RECIPE: A Cauliflower Parmesan worthy of its cheese

Cheesy Cauliflower Parmesan is a plant-forward sheet-pan adaptation of an Italian American classic.
(Virginia Willis for The Atlanta Journal-Constitution)

Credit: Virginia Willis

Credit: Virginia Willis

Cheesy Cauliflower Parmesan is a plant-forward sheet-pan adaptation of an Italian American classic. (Virginia Willis for The Atlanta Journal-Constitution)

When a dish is dubbed “Parmesan,” it means it’s cooked with a generous helping of the full-flavored, aged cow’s milk cheese known as Parmesan. With origins in the Middle Ages, Italy’s Parmigiano-Reggiano is the original Parmesan, although similar versions are made in the U.S. and other countries.

Most often a Parmesan or Parmigiana dish is comprised of a pounded meat cutlet, such as chicken or veal, or a slab of eggplant. The pieces are coated in seasoned flour or breadcrumbs augmented with grated Parmesan, then fried in oil. To complete the dish, the fried slices are smothered in a rich tomato sauce, topped with gooey, melted mozzarella cheese, and then crowned with more Parmesan. It’s an indulgent, savory and satisfying umami flavor bomb.

The trouble is that this Italian American classic takes a lot of time and effort. Is it possible to achieve the same flavor profile with less work? Yes!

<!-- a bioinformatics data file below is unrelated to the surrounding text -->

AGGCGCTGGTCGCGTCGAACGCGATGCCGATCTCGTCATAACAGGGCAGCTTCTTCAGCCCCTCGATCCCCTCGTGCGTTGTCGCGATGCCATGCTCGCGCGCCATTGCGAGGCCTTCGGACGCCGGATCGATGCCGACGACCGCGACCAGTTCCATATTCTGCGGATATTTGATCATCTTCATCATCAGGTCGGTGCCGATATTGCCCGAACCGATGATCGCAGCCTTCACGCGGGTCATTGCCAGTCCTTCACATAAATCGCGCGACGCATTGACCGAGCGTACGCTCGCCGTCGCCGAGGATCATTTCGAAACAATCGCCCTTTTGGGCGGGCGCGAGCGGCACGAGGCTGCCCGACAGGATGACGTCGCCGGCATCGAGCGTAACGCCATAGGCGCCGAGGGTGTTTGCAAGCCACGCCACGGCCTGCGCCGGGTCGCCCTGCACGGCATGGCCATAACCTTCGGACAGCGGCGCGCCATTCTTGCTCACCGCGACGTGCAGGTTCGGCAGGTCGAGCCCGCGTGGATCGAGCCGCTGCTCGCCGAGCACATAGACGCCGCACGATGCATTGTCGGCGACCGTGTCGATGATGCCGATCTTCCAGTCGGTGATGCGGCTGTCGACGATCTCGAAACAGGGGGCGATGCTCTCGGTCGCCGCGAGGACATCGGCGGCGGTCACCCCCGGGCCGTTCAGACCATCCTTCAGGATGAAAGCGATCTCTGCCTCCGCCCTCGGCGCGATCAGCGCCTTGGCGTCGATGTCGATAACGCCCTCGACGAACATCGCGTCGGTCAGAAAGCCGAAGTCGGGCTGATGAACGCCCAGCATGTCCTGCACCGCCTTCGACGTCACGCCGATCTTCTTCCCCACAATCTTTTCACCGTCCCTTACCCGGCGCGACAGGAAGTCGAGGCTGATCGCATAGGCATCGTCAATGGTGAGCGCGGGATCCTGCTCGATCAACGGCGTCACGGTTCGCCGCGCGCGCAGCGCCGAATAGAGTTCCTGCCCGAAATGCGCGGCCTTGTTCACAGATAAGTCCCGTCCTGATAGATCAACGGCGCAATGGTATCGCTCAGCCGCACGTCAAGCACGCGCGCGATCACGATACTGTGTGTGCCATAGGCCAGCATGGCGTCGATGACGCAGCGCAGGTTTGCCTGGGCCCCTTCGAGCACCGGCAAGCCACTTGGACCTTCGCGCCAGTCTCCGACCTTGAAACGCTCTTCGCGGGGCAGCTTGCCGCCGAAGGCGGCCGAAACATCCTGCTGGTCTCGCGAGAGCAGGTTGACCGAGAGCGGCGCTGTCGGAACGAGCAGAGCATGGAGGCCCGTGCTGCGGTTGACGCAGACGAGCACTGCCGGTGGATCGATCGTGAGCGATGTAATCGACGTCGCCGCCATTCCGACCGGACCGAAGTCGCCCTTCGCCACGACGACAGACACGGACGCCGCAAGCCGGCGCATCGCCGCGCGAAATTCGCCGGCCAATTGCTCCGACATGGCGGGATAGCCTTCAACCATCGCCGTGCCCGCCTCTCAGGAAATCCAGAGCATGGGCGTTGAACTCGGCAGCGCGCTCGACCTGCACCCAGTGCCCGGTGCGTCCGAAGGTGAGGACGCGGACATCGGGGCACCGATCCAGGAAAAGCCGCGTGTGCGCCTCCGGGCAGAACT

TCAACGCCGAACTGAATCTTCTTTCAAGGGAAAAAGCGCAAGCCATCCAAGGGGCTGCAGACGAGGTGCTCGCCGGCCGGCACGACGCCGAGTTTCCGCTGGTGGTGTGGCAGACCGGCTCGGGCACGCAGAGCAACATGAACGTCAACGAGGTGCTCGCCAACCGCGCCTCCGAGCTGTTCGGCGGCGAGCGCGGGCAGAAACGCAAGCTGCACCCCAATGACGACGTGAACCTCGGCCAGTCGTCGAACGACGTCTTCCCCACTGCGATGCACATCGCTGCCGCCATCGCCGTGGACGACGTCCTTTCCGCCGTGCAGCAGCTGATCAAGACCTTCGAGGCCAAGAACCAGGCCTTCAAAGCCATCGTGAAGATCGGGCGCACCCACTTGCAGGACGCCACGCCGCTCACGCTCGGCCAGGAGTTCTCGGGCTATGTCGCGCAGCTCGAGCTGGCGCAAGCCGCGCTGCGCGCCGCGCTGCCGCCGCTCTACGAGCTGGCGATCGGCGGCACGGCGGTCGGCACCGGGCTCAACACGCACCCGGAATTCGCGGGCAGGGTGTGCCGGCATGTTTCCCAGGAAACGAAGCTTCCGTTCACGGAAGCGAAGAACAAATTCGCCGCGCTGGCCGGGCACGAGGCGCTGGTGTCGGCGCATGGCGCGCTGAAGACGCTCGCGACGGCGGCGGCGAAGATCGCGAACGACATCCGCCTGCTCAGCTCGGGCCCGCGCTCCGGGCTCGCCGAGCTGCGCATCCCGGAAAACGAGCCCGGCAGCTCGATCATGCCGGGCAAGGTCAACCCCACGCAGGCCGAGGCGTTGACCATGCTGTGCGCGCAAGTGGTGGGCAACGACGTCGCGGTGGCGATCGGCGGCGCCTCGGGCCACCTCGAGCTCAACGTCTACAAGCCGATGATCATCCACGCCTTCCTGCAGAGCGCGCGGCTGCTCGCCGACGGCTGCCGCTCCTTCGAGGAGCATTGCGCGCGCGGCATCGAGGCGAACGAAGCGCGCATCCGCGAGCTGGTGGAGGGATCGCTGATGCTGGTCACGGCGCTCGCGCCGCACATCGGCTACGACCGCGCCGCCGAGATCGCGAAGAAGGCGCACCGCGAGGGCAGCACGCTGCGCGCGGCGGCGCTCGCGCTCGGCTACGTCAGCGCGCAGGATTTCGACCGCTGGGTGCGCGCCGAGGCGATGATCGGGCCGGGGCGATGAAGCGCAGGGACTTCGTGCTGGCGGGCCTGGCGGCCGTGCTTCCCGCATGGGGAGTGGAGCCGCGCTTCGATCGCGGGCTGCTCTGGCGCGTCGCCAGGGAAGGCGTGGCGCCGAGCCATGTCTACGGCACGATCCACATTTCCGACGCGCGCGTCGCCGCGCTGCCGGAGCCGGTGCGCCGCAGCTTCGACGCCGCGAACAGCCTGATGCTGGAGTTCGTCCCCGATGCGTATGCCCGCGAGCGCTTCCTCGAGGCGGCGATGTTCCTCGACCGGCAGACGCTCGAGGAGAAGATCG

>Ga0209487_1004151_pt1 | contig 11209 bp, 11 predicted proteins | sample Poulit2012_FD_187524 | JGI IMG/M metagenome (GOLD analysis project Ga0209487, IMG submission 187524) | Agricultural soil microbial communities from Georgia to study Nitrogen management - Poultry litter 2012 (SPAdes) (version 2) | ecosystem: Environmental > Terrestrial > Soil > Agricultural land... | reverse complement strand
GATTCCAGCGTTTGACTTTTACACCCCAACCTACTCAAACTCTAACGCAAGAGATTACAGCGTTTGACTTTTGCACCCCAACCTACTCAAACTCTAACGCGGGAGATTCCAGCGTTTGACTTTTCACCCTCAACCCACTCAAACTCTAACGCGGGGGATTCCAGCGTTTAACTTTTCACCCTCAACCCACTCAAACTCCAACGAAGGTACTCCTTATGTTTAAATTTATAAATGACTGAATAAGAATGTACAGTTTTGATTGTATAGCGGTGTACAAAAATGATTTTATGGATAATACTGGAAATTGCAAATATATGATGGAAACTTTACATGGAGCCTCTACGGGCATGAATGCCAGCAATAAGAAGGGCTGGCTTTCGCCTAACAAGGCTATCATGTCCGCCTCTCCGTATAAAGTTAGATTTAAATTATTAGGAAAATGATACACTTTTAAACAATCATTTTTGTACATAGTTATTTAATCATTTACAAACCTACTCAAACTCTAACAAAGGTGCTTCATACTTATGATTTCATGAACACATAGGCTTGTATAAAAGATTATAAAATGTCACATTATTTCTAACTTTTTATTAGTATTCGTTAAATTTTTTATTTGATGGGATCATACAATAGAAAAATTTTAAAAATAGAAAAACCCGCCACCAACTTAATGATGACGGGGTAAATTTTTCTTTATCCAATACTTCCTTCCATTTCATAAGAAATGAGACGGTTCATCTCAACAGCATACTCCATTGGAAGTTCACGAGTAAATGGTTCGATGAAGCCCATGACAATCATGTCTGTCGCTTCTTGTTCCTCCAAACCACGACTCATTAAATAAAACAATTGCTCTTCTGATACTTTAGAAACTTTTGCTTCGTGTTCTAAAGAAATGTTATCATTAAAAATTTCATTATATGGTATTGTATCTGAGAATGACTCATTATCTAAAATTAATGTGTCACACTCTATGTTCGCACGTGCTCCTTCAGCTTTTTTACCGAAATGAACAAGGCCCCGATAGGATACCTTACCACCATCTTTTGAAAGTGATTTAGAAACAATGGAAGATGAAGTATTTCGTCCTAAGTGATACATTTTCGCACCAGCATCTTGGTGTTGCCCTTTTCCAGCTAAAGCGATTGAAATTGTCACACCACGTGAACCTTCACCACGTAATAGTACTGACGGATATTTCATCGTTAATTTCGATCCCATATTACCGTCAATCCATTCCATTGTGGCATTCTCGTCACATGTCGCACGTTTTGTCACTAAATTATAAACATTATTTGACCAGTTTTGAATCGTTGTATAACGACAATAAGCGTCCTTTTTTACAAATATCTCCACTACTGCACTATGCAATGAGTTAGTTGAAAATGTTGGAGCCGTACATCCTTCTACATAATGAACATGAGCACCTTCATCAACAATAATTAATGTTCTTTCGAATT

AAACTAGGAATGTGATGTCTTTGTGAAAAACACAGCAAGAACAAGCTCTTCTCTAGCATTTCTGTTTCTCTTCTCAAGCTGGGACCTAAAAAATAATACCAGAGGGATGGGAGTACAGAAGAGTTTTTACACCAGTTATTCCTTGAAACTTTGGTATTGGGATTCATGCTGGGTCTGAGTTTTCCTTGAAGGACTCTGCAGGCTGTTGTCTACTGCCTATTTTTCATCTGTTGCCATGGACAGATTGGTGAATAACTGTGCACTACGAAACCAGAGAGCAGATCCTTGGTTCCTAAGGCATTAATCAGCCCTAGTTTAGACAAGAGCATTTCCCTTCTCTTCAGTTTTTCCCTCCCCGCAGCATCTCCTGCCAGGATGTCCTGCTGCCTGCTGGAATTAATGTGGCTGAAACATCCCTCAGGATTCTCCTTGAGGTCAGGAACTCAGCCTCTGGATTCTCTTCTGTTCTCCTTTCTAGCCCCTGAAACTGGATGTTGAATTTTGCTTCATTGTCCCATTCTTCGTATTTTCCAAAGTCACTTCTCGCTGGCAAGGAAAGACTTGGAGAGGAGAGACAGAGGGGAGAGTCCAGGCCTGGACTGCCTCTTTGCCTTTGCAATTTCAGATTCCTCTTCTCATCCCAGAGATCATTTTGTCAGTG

In this plant-forward sheet-pan adaptation, cauliflower steaks are brushed with oil and roasted until tender. Store-bought marinara takes the place of homemade sauce, and a judicious amount of mozzarella is used to enhance, not hide, the cauliflower. Crunchy panko combined with freshly grated Parmesan makes a delicious crispy topping worthy of the dish’s namesake.

Authentic Parmigiano-Reggiano has been aged a minimum of 12 months and has protected designated origin (PDO) status. Look for the eponymous tattoo on the the rind. It has unbeatable flavor, especially pertinent when a recipe like this one is comprised of few ingredients.

Cauliflower Parmesan

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